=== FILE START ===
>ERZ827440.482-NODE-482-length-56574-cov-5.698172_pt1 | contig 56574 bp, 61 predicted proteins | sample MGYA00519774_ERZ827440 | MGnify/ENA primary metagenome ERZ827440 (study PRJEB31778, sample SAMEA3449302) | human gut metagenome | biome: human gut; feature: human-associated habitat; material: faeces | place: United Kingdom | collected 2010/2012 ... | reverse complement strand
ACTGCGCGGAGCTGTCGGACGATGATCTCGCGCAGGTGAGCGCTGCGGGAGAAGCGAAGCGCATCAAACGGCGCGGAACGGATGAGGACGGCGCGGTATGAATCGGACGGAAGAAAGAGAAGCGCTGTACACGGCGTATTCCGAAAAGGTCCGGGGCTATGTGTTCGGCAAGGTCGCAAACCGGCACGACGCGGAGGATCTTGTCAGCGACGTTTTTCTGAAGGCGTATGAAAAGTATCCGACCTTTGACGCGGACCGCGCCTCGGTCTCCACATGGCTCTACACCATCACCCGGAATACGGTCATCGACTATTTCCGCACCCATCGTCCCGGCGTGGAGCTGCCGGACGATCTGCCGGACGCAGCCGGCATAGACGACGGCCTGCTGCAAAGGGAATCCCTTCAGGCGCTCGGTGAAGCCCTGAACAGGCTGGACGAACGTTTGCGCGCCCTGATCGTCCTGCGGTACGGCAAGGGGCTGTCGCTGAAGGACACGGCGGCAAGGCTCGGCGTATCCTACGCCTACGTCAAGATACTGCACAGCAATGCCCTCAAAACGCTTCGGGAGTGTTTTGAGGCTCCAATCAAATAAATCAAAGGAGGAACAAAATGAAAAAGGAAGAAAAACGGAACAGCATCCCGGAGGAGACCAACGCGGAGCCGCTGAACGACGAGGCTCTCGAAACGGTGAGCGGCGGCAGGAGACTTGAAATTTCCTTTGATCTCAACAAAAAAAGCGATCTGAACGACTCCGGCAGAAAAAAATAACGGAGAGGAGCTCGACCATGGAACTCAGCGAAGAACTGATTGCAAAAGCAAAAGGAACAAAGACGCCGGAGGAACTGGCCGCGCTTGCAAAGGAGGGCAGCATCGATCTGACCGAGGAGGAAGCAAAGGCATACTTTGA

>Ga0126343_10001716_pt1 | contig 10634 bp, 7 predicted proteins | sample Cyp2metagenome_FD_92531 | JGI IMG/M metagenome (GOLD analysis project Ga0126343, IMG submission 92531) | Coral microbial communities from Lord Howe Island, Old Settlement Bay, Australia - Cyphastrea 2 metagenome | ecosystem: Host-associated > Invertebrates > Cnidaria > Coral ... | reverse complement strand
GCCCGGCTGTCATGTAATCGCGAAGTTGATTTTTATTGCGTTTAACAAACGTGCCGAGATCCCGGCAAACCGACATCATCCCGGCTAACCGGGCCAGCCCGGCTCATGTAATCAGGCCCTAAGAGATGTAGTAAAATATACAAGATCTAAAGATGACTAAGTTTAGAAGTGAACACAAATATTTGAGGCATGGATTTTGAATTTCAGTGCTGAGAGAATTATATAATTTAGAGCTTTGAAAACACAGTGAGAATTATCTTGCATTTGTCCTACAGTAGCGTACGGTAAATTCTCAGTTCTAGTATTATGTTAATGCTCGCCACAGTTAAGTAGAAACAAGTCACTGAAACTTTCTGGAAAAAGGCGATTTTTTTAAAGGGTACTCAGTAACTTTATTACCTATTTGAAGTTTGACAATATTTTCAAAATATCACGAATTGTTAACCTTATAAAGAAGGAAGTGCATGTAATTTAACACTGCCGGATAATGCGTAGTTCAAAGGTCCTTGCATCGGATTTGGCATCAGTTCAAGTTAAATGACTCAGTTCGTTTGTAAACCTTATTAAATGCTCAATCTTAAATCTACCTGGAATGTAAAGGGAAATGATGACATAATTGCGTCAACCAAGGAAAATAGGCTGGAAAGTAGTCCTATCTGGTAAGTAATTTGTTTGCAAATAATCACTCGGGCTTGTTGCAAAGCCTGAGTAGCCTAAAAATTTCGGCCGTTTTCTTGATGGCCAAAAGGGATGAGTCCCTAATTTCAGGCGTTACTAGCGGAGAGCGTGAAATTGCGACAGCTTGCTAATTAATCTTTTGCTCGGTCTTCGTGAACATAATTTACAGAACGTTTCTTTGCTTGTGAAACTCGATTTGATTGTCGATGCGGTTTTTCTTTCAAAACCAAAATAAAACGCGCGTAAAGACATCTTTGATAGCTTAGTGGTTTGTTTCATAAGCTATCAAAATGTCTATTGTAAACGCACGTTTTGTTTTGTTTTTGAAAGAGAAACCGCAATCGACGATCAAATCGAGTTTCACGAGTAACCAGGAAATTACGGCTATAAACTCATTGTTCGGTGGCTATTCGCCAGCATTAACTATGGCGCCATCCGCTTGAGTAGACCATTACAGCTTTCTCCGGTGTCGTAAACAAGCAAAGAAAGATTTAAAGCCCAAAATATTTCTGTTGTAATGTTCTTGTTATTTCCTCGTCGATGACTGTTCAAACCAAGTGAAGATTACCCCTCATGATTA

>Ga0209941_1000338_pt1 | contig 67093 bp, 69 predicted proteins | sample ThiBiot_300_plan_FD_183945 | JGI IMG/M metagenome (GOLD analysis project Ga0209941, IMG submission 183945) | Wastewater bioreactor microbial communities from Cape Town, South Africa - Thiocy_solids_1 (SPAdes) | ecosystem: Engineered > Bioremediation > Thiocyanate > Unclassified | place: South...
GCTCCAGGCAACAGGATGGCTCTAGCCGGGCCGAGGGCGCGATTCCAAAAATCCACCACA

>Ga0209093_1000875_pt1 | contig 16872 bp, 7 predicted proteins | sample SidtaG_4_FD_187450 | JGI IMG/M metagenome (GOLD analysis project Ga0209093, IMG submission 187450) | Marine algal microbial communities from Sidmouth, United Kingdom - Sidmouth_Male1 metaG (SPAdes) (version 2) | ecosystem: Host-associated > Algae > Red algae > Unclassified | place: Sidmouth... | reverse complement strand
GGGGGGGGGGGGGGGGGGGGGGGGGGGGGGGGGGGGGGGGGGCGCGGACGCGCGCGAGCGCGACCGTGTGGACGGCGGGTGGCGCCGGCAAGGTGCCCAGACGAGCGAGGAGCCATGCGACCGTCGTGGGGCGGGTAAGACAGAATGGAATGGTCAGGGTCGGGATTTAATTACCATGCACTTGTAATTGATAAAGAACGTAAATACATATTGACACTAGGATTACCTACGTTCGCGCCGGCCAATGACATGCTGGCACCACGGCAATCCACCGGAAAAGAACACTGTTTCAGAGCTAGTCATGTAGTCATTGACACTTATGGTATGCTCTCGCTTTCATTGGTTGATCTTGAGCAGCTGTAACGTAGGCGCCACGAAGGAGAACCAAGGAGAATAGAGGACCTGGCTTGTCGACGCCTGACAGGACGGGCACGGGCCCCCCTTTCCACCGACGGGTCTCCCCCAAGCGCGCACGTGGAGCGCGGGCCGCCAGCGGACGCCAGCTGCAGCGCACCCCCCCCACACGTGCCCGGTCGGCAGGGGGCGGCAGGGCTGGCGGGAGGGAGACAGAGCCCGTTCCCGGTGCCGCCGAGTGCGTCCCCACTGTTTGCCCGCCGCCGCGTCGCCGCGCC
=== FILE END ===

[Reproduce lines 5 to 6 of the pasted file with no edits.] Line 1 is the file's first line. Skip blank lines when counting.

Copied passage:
>Ga0209941_1000338_pt1 | contig 67093 bp, 69 predicted proteins | sample ThiBiot_300_plan_FD_183945 | JGI IMG/M metagenome (GOLD analysis project Ga0209941, IMG submission 183945) | Wastewater bioreactor microbial communities from Cape Town, South Africa - Thiocy_solids_1 (SPAdes) | ecosystem: Engineered > Bioremediation > Thiocyanate > Unclassified | place: South...
GCTCCAGGCAACAGGATGGCTCTAGCCGGGCCGAGGGCGCGATTCCAAAAATCCACCACA